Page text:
Book Review, Uncategorized

BOOK REVIEW: The Dog Who Saved The World by Ross Welford

– Short Review –

Set a short while in the future this is a time hopping, save the world adventure.  Dogs are spreading a fatal disease and it’s up to Georgie and her best pal Ramzy to take a chance on the mysterious Doctor Pretorius’ experimental Virtual Reality Time Travelling Machine and leap a year into the future and find the cure.
If you enjoyed Brightstorm by Vashti Hardy you’ll enjoy this.

– Long Review –

Any animal lovers will enjoy this book – the first page had me hooked when we learn about the poster that Georgie has on her wall:
THE WISDOM OF DOGS
Don’t trust anyone who doesn’t like dogs
If what you want is buried, dig and dig until you find it
Don’t bite if a growl is enough
Like people in spite of their faults
Start each day with a wagging tail
Whatever your size, be brave
Whatever your age, learn new tricks
If someone is having a bad day, be silent, sit near and nuzzle them gently
Georgie loves dogs,  In fact she had adopted Mr Mash from the local rescue centre, St Woofs, but had to return him after they discovered that her step-mum, Jessica, was badly allergic.
To keep in contact with him she volunteers at the dog rescue centre and it’s whilst walking Mr Mash at the beach one day that Georgie and Ramzy encounter the slightly strange Doctor Pretorius.  Nobody in the town knows much about her other than the fact that she’s rented a big domed space, where a restaurant used to be, and is rumoured to be creating some kind of game.
When Mr Mash starts bothering her at the beach she takes them back to her mysterious lair.  What she has created is a time hopping machine that can predict the future and she needs a couple of kids to test it – Georgie and Ramzy are the perfect candidates.  Throwing caution to the wind, they strap on her special helmet and step a week into the future.  Everything works as it should, assuming you ignore the glitch in the system that’s creating massive scorpions and the fact that Georgie seems to have returned with a piece of fruit from the future.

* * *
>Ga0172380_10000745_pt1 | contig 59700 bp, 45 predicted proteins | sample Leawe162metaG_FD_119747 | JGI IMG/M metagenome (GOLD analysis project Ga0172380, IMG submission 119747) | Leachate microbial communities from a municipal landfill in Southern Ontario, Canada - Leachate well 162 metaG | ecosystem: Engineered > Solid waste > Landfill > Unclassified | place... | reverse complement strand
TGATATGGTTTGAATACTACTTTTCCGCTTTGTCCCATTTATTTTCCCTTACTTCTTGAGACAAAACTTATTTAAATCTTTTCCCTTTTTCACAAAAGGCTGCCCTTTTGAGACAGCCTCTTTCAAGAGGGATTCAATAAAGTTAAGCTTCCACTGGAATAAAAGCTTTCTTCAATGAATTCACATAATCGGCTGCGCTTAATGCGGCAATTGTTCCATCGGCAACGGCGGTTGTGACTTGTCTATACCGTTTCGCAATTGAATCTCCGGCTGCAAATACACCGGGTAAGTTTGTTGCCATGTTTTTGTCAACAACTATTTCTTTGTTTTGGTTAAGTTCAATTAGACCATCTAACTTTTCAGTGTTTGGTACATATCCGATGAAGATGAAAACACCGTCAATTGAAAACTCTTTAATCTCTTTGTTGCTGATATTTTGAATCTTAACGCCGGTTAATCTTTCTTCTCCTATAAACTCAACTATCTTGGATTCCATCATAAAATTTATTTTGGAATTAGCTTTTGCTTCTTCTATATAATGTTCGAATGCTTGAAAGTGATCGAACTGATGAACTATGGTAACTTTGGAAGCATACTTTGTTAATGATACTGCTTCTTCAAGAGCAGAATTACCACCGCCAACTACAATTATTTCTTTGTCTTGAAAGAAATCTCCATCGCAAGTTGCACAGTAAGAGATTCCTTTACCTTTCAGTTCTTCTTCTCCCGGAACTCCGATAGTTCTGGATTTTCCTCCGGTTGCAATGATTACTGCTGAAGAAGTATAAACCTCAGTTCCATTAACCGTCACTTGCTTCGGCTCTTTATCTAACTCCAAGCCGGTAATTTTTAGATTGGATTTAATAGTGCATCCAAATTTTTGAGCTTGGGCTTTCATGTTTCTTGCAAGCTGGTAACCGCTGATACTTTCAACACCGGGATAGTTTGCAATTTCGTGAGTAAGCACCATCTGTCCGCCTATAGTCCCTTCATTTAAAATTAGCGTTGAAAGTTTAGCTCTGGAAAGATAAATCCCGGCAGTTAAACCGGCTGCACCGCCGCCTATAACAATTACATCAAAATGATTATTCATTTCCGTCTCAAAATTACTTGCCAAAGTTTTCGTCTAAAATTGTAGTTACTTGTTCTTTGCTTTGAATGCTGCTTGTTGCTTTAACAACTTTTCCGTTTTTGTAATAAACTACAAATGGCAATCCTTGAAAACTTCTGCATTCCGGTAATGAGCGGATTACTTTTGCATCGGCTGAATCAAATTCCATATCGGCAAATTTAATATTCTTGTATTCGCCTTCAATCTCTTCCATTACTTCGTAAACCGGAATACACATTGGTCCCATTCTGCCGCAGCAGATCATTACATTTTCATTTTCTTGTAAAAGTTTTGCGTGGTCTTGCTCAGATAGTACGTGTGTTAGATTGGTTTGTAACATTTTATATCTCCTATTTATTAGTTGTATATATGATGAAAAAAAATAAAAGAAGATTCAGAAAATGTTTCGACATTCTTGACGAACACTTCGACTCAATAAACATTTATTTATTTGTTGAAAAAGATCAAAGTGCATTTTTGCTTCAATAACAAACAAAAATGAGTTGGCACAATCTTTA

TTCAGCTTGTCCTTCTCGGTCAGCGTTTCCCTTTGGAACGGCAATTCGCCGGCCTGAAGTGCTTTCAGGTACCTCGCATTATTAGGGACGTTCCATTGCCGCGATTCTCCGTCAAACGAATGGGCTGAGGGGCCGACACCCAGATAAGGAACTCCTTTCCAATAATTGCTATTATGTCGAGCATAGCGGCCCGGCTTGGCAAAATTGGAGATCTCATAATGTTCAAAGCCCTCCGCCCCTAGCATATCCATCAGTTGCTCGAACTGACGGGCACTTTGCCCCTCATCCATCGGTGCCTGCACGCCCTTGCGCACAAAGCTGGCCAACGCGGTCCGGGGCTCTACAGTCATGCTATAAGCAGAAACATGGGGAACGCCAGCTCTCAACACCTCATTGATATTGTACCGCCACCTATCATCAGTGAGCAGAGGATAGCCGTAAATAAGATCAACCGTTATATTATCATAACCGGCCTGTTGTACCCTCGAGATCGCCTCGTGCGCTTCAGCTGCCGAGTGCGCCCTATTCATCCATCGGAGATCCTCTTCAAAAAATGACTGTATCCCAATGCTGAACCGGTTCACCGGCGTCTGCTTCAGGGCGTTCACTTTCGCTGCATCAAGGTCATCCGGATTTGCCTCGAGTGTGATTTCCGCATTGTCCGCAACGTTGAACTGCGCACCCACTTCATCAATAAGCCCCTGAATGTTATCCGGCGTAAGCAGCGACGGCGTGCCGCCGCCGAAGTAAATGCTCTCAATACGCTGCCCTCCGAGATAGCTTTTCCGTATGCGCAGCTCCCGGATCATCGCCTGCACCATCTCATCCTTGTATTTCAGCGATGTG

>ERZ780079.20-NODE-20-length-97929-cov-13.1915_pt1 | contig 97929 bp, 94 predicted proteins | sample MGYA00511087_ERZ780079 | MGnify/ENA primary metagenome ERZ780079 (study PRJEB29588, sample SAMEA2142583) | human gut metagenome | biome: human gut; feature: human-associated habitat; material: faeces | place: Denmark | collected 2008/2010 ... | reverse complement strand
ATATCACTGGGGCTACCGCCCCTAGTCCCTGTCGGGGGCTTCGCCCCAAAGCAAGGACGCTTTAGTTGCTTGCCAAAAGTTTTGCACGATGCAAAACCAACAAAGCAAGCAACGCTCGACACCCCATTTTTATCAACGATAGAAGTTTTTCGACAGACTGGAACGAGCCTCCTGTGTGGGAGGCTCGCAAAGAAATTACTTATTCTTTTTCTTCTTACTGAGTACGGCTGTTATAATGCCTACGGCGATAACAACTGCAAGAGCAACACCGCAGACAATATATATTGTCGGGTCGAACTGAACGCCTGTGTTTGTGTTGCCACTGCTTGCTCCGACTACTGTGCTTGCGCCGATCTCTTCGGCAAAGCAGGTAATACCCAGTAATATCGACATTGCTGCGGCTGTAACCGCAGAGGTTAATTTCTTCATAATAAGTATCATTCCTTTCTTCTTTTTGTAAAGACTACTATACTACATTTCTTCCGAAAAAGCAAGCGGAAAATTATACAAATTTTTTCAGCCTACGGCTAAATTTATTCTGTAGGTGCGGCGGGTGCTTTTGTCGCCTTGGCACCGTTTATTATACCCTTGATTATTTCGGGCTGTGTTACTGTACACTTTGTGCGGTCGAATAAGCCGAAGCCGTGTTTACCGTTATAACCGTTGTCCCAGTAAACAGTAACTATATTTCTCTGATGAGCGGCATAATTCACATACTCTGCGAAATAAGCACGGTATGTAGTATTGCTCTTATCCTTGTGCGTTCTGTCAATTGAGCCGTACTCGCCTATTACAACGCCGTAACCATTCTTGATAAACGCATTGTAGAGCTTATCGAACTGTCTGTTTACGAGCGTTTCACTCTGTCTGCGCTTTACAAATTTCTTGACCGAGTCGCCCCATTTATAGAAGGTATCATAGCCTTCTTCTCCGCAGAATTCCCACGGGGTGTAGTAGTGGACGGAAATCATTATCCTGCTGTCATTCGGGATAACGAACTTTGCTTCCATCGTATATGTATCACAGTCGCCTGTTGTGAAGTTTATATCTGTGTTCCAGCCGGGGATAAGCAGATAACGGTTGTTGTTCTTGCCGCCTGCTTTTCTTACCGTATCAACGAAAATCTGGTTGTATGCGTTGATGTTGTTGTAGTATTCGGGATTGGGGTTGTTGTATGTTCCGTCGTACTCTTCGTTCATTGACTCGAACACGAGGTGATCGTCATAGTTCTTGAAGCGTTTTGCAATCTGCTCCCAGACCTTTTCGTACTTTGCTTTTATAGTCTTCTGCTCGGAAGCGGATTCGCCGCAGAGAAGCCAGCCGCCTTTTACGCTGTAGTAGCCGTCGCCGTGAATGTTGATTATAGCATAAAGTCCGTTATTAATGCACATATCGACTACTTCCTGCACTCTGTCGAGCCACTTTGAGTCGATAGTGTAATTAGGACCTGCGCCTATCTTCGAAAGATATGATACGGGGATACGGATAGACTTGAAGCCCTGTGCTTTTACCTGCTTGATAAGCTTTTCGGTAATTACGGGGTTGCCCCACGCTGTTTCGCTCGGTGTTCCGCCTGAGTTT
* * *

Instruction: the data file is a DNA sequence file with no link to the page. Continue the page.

With the experiment over, life carries on as normal – that is until the outbreak of a serious disease that’s being spread by dogs.  A similar outbreak happened before, that was spread between cattle (and killed Georgie’s mum) so instantly everyone knows how serious this could be for the world and how desperately a cure is required.
Urgent action is called for but first Georgie has to save Mr Mash from the rescue centre.  Even though this is a massive risk she can’t face the idea of him being euthanized along with the rest of the inhabitants of St Woofs and secretes him in a barn they have at home.
Before long though Mr Mash is gravely ill and it seems like she may have made a massive error and put her entire family in danger.
Miraculously he recovers though – does his immune system hold the key to a cure?
Jessica is one of the scientists working on the conundrum but reveals it could take up to a year to discover the cure – time that they don’t have.  A solution is required in weeks not months.
How can they speed up the process?  Clearly they need to re-visit the Doctor’s time travel machine.  If they can jump a year into the future and bring back the cure then humankind could be saved.  Trouble is Dr Pretorius has, rather inconveniently, had a heart attack and they need to bust her out of hospital as she’s the only one who can control the machine.
This all leads to a super finale where there is plenty of action in the current world, as well as a pretty dangerous mission in the future.
Can Georgie, Ramzy and Mr Mash save the world?  Can they happen to pick up a bonus set of future lottery numbers whilst they’re at it?
It’s fun, fast paced and strangely believable.  Time hopping tales can sometimes be a little complex but this is easy to follow and full of heart.  A great read.
The Dog Who Saved The World is published by HarperCollins and is available here.
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Ross Welford

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Ross Welford was a journalist and television producer before becoming a full-time writer. He lives in London with his wife, children, a border collie and several tropical fish.

Reviewed by Angela Paull

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